Cal. 4-phyllus. Cor. 4-fida. Filamenta receptaculo inferta. Antherae bifidae. Caps. 4-locularis.

Specific Character and Synonyms.

ERICA cerinthoides antheris muticis inclusis, corollis clavatis grossis, stigmate incluso cruciato, foliis quaternis. Linn. Syst. Vegetab. ed. 14. Murr. p. 368. Ait. Kew. V. 2. p. 22.

The Erica cerinthoides is one of the most magnificent and shewy of the genus, grows wild at the Cape, from whence it was introduced to the royal garden at Kew, by Mr. MASSON, in 1774; it is the more valuable, as it flowers during most of the year: its blossoms are found to vary from a deep to a very pale red. It is a hardy green-house plant, and usually propagated by cuttings.

To have this beautiful tribe of plants in perfection, they must be kept in pots proportioned to their size, filled with that kind of bog earth in which our British heaths grow spontaneously, finely sifted; to which it may be necessary sometimes to add a third part of the mould of rotten leaves, or choice loam, partaking more of a clayey than a sandy nature: we must be careful not to let them suffer for want of water in dry hot weather, as such an omission, even for one day, may be fatal; and to give them as much air as possible at all times when the weather is mild.



[221]

IPOMOEA COCCINEA. SCARLET IPOMOEA.

Class and Order.

PENTANDRIA MONOGYNIA.

Generic Character.

Cor. infundibuliformis, Stigma capitato-globosum, Caps. 3-locularis.

Specific Character and Synonyms.

IPOMOEA coccinea foliis cordatis acuminatis basi angulatis, pedunculis multifloris. Linn. Syst. Vegetab. ed. 14. Murr. p. 204. Ait. Kew. V. 1. p. 215.

CONVOLVULUS coccineus, folio anguloso, Plum. Amer. 89. t. 103.

QUAMOLCIT americana, folio hederae, flore coccineo. Comm. rar. 21. t. 21.

The Ipomoea is very nearly related to the Convolvulus, one principal difference consists in the different form of its stigma, which is globular, like that of the Primrose; whereas in the Convolvulus it is divided into two substances, as is obviously shewn in the Convolvulus arvensis and sepium, but all the plants of these two genera have not this character marked with equal strength.

The present species is a twining plant, will run up a stick to the height of six, eight, or ten feet, and produce an abundance of flowers, of a rich orange colour tending to scarlet, which renders it one of the most ornamental annuals cultivated in our gardens, into which it is not as yet generally introduced, though cultivated by Mr. MILLER, in 1759.

Mr. MILLER describes it as a native of Carolina, and the Bahama Islands, Mr. AITON of the West-Indies; it flowers from June to September.

It is cultivated in the same manner, and with the same ease as other annuals; three seeds may be set in the ground, about four inches asunder, in the form of a triangle; when the seedlings are sufficiently advanced, a tall stick is to be thrust down in the centre betwixt the three plants, for them to twine around: the warmer and more sheltered the situation, and the richer the soil in which they are placed, the taller the plants will grow; by raising them on a hot bed, you may anticipate their natural time of flowering, and be more certain of obtaining good seed.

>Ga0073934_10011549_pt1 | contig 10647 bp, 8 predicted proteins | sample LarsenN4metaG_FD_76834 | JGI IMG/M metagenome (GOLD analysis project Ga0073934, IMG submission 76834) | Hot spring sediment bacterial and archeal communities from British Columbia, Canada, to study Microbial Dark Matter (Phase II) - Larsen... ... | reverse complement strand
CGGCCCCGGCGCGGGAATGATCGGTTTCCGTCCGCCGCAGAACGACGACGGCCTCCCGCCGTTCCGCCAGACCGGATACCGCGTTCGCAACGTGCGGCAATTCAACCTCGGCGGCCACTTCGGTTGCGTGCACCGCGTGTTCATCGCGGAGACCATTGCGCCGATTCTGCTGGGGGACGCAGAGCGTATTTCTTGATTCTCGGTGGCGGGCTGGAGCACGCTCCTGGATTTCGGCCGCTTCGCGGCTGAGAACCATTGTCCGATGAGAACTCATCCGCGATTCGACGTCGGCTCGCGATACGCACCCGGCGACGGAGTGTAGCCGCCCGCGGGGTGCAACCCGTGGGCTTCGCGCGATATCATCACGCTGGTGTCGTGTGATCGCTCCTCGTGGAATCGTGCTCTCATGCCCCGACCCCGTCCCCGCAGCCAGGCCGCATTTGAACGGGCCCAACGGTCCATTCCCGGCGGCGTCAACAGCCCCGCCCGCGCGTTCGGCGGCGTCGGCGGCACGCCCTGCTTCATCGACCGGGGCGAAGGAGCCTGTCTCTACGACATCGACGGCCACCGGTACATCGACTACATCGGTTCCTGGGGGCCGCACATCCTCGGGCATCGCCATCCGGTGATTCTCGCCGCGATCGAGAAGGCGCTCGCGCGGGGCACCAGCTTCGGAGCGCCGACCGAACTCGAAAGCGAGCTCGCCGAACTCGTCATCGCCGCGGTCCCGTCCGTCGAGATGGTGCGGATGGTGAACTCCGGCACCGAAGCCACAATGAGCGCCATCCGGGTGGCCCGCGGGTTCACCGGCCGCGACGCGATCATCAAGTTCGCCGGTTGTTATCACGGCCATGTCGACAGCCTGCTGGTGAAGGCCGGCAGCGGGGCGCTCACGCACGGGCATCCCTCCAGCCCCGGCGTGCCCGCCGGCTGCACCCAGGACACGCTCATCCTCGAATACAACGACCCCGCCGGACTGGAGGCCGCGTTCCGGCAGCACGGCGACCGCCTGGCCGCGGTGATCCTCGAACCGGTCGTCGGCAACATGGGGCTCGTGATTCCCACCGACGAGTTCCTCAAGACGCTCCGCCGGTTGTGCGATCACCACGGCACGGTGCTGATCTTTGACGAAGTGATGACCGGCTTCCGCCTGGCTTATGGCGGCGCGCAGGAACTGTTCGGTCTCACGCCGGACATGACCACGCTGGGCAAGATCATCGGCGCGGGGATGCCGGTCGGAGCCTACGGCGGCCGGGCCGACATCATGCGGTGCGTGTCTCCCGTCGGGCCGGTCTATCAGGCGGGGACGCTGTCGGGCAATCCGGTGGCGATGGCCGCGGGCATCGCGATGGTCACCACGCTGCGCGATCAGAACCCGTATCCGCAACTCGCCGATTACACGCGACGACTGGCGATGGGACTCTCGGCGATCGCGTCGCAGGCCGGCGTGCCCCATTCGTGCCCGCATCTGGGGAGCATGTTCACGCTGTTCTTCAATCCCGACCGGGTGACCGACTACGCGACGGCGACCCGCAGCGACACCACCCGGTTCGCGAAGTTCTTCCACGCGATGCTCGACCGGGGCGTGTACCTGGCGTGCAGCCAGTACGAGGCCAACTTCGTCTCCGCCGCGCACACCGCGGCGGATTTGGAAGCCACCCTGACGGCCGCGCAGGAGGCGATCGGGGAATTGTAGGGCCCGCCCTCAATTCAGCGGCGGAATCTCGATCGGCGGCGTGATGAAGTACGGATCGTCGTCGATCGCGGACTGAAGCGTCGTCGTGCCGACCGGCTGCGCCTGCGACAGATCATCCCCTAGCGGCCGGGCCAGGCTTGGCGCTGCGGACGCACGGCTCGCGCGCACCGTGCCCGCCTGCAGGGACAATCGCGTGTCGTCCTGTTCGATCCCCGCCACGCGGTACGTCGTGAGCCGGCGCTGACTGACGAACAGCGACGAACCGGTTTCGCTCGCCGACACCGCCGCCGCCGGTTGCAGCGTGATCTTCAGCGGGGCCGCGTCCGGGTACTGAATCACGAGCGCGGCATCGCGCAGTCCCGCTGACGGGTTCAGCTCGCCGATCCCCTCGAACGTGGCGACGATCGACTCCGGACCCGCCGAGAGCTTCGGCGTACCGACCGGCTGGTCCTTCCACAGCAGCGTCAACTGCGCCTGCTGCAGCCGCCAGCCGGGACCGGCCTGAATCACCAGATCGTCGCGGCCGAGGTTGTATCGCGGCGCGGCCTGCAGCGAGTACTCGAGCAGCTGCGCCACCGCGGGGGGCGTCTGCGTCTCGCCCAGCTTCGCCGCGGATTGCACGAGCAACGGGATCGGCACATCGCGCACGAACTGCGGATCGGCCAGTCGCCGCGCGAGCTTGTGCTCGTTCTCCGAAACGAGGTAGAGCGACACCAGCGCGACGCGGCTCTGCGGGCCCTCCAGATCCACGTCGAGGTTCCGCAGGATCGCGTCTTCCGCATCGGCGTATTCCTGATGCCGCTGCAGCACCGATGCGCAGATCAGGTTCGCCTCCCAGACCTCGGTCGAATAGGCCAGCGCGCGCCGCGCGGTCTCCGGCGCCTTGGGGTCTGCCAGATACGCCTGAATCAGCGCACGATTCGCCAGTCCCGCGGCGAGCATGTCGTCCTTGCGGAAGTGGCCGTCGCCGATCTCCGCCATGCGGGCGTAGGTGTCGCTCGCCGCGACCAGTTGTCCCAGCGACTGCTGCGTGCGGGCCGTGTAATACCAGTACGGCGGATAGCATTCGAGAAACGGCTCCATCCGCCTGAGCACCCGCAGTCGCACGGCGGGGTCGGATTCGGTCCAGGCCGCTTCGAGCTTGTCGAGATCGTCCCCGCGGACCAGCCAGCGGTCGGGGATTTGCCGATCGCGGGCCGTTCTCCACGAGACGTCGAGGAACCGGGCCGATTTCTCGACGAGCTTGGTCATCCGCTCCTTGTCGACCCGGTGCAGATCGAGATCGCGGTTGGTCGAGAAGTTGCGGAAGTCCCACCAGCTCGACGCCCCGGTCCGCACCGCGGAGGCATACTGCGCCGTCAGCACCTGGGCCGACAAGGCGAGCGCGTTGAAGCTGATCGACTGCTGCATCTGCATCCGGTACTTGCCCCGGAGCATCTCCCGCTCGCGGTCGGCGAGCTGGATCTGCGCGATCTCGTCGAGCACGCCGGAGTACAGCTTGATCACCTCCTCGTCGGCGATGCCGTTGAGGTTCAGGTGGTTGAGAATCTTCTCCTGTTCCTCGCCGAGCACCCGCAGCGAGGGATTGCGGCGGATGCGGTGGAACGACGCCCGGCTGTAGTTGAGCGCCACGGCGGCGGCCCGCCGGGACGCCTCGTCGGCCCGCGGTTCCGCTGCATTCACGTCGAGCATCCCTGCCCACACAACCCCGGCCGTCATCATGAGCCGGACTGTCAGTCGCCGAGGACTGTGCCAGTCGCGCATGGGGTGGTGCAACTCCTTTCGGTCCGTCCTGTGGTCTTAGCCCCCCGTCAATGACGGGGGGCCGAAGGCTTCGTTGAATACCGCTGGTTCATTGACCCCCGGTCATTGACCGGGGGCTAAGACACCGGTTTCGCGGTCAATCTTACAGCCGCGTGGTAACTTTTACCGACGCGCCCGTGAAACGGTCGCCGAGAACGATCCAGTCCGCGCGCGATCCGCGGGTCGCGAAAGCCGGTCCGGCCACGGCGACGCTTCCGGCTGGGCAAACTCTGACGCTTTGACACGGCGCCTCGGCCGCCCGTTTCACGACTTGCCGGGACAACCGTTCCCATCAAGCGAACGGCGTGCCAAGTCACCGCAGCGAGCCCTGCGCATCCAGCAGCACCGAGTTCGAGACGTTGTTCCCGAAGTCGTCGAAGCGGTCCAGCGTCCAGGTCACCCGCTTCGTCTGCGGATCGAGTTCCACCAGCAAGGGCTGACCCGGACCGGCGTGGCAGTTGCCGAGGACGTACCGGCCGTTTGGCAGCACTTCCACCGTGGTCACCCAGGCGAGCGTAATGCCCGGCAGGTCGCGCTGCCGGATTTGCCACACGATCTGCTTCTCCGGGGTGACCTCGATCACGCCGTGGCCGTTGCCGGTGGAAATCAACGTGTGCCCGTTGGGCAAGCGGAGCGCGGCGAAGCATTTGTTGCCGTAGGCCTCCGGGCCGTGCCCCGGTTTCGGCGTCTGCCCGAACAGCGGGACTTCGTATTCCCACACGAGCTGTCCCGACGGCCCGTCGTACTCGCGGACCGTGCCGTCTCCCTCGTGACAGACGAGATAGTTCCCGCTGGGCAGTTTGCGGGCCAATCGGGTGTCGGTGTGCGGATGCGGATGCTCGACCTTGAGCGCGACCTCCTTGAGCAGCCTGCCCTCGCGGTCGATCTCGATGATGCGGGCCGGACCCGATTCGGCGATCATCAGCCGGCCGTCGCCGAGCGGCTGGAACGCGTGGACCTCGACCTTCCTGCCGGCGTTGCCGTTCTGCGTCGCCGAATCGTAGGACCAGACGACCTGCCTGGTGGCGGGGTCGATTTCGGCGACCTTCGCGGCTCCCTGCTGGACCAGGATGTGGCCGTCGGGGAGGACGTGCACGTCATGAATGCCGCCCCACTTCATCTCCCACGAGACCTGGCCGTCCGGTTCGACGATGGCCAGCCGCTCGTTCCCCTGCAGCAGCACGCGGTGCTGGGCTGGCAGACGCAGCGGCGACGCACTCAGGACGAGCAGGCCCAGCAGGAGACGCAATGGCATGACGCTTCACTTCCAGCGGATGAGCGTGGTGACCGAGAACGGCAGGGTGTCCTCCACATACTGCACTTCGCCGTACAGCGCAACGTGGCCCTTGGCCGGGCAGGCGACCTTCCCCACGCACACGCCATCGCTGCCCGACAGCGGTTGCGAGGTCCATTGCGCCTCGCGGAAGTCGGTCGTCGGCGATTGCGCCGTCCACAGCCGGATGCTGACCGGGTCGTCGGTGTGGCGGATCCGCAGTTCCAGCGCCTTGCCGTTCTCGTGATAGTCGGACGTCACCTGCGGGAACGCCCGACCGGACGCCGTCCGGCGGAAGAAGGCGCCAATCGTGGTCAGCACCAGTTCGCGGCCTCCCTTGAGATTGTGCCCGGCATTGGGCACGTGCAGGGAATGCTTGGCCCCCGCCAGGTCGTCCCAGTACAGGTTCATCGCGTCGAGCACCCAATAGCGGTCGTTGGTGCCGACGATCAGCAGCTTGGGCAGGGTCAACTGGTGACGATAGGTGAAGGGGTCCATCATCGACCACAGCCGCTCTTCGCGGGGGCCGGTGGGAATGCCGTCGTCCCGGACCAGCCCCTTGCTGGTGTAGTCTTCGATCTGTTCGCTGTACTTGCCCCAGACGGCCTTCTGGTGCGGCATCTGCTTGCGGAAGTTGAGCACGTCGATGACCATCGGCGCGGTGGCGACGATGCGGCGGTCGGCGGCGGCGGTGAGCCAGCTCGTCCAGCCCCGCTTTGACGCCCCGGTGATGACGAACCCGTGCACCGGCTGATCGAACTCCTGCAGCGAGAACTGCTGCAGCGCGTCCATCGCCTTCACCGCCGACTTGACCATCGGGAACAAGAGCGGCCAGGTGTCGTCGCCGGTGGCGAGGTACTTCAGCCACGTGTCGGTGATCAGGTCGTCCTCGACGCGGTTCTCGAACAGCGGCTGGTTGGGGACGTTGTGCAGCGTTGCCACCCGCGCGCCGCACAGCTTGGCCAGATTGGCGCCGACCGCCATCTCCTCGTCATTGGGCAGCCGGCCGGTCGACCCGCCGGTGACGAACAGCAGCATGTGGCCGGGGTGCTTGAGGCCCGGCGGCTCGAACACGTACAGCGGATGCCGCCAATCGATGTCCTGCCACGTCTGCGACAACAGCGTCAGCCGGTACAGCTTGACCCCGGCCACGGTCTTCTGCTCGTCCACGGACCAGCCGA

[222]

STRUTHIOLA ERECTA. SMOOTH STRUTHIOLA.

Class and Order.

TETRANDRIA MONOGYNIA.

Generic Character.

Cor. nulla. Cal. tubulosus, ore glandulis 8. Bacca exsucca, polysperma. Linn. Mant. p. 4. Syst. Vegetab. ed. 14. Murr. p. 165.

Specific Character and Synonyms.

STRUTHIOLA erecta glabra. Linn. Syst. Vegetab. ed. 14. Murr. p. 164. Ait. Kew. V. 1. p. 165.

PASSERINA dodecandra. Linn. Sp. Pl. ed. 3. p. 513. Amaen. Acad. V. 4. p. 271.

PASSERINA filiformis. Mill. Dict. ed. 6. 4to.

PASSERINA. Burm. Afric. t. 47. f. 1.

The plant here represented appears to have been first described and figured by BURMAN, in his Pl. Afric. under the name of Passerina: LINNAEUS introduced it in the 3d edition of his Sp. Pl. by the title of Passerina dodecandra; discovering afterwards that it had in reality only four stamina, and that the other eight substances, mistaken for such, were so many glandular nectaria, he made in his Mantiss. Plant. a new genus of it, by the name of Struthiola, and assigned it the trivial name of erecta; in the abbreviated generic description given of it by Prof. MURRAY, an alteration is made in this generic character, and what before was considered as Corolla, is here regarded as Calyx; no reason is assigned for this alteration, and we are at a loss to account for the propriety of it.

Mr. MILLER, who cultivated this plant in 1758, describes it in his dictionary, and observes very justly, that though its branches when young are erect, when loaded with blossoms they incline to a horizontal position; hence the term erecta becomes an improper one, and should be changed for one more expressive.

This species of Struthiola is a very common shrub in our greenhouses, will grow to the height of five or six feet, and, though not so ornamental as some other plants, has the merit of flowering during most of the year, and often in the depth of winter.

Is readily increased by cuttings.



[223]

LYCHNIS CORONATA. CHINESE LYCHNIS.

Class and Order.

DECANDRIA PENTAGYNIA.

Generic Character.

Cal. 1-phyllus, oblongus, laevis. Petala 5, unguiculata: Limbo sub-bifido. Caps. 5-locularis.

Specific Character and Synonyms.

LYCHNIS coronata glabra, floribus axillaribus terminalibusque solitariis, petalis laciniatis. Thunb. Japon. p. 187. Linn. Syst. Vegetab. ed. 14. Murr. p. 435. Ait. Kew. V. 1. p. 117.

LYCHNIS grandiflora floribus axillaribus terminalibusque folitariis, petalis inaequaliter crenatis. Jacq. Collect. V. 1. p. 149. Icon. V. 1.

JAPONICE sen sjun ra, vulgo Ganpi. Kempf. Amaen. Exot. Fasc. V. p. 873.